- Pension crisis driving downgrades offers buyers opportunity
- Citi recommends state bonds on cusp of downgrade for value
For a year, Citigroup Inc. has recommended a strategy that has been controversial among its clients: Buy debt issued by the lowest-rated U.S. states to boost returns in a market where tax-exempt yields sank to historic lows.
Though there is “little optimism” that some of the worst-rated states with negative credit outlooks will see their funding of public pensions improve enough to help their bond ratings, Citigroup continues to “cautiously” recommend the debt to investors, according to a new report.
“It’s a controversial topic, but we think it is a compelling buy,” Vikram Rai, head of municipal strategy at Citigroup, said in a phone interview. “There is downgrade risk, but the credit stress is going to unfold slowly. The spread is compelling.”
Citigroup’s report declines to name specific states but some of the lowest rated such as Illinois and New Jersey, have returned 5.148 percent and 6.067 percent this year, respectively, according to S&P Municipal Bond Indices, some of the highest in the market.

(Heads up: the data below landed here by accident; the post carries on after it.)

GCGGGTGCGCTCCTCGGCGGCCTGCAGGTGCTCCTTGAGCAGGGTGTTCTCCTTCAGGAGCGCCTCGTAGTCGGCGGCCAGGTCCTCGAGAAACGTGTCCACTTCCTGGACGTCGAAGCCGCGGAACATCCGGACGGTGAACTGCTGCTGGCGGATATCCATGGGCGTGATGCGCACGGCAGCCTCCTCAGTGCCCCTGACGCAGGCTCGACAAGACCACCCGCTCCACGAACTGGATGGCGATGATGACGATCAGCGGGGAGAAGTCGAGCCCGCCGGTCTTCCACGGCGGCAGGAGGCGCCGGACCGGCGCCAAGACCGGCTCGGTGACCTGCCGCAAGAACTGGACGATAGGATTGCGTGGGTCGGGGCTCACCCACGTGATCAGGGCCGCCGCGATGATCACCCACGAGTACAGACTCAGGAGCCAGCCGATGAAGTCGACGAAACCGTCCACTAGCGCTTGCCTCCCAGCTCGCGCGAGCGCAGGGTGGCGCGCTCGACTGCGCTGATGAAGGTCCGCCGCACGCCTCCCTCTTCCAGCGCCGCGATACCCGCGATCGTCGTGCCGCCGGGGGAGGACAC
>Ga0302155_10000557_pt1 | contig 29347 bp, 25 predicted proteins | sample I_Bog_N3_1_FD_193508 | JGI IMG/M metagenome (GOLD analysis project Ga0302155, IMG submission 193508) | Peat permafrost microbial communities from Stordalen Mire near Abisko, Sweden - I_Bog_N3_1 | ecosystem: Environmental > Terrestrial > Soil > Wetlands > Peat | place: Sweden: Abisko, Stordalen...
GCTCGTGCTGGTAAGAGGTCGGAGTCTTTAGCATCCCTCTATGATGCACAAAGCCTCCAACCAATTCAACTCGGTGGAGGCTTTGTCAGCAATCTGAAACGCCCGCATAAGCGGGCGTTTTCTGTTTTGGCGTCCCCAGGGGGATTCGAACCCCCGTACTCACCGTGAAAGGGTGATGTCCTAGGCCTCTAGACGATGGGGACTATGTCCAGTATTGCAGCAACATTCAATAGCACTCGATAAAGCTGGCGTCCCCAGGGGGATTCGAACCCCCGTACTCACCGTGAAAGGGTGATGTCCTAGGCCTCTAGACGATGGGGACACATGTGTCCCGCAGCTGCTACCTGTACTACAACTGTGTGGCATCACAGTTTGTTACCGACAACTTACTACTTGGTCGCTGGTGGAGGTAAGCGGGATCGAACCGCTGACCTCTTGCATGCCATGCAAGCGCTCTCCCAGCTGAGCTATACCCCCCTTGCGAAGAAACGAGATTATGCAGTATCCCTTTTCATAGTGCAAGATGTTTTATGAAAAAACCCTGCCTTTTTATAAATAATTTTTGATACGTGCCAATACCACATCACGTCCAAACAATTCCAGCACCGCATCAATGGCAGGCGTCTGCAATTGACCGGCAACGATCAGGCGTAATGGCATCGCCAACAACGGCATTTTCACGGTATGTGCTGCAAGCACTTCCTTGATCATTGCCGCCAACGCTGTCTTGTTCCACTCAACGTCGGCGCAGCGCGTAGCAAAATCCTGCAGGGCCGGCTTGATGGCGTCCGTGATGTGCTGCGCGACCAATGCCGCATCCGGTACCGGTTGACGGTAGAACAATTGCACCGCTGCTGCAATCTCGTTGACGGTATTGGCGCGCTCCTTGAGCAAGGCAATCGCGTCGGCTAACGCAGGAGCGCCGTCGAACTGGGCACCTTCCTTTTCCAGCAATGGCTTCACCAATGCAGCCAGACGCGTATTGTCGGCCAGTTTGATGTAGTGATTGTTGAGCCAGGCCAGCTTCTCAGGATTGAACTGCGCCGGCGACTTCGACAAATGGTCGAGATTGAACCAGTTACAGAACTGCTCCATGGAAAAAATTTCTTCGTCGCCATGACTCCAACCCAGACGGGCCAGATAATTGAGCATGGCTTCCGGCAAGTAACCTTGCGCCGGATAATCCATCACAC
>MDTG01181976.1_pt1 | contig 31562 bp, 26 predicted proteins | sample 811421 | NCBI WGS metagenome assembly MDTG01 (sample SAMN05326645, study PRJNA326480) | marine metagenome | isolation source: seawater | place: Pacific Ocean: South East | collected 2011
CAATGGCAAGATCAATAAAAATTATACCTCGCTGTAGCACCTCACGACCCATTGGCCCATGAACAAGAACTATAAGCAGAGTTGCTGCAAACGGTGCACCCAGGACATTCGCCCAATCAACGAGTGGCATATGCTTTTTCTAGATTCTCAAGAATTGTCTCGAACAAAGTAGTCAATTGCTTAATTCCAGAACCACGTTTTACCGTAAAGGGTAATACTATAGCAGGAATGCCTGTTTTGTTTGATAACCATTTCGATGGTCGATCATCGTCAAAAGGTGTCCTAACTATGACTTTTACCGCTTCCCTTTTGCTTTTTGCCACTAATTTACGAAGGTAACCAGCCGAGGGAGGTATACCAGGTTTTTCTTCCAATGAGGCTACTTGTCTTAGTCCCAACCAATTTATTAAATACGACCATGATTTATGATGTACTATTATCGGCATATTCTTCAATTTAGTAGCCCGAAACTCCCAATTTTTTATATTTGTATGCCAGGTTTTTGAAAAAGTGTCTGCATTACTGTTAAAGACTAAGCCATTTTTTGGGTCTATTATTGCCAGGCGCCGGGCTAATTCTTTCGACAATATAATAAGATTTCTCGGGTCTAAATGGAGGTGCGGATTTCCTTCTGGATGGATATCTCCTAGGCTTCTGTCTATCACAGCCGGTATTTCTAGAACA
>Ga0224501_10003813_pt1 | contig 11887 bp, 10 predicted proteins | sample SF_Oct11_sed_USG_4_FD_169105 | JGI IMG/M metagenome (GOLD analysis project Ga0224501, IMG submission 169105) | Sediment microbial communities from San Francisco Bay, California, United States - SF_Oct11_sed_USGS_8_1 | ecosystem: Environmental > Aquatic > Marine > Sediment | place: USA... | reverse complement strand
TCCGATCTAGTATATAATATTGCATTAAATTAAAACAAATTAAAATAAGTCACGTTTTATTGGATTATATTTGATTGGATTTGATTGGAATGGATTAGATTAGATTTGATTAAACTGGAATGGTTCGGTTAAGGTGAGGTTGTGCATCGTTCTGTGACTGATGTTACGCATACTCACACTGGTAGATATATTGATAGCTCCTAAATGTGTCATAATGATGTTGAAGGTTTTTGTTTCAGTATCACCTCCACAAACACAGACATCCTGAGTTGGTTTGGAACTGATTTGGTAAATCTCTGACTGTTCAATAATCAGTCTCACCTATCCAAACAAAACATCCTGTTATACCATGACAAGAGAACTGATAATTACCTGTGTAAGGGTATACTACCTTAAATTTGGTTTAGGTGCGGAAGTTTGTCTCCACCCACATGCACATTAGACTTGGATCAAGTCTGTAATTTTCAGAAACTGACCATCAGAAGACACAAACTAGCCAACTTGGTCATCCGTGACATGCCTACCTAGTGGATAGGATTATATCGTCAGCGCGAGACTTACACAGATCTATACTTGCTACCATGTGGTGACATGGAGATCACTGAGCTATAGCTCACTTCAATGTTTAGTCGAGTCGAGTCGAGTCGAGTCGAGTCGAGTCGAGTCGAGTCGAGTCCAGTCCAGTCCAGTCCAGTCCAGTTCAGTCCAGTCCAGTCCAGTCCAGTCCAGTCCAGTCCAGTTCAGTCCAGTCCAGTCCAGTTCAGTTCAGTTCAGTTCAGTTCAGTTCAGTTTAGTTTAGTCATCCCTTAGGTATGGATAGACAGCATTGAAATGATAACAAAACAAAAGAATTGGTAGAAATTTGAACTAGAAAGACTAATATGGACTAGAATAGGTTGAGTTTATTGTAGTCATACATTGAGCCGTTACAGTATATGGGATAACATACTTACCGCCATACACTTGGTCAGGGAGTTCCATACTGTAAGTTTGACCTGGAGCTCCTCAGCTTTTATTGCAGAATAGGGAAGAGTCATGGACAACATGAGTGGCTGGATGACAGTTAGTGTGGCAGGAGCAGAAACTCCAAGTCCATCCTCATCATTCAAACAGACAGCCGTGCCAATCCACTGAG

The five states with the most underfunded pensions have seen that status worsen, which has led to rating cuts, Citigroup said. Even as Moody’s Investors Service has maintained a negative outlook for many of its lower-rated states facing underfunded pensions and budget stress, those states have continued to see the yields on their bonds decline along with the rest of the municipal market, which has raised their prices despite downside risk, according to Citigroup’s report.
But Citigroup said it still recommends the low-rated states because of the potential yield pickup. Long-dated Baa2 rated state general obligation bonds are trading at a yield of 3.75 percent, Citigroup said. That is a spread of 1.75 percentage points to top-rated 20-year bonds. It may not sound like much but given the low-rate environment it can “boost portfolio returns quite substantially,” Citigroup said in its report.
No state has defaulted since Arkansas during the Great Depression. And states can’t file for bankruptcy.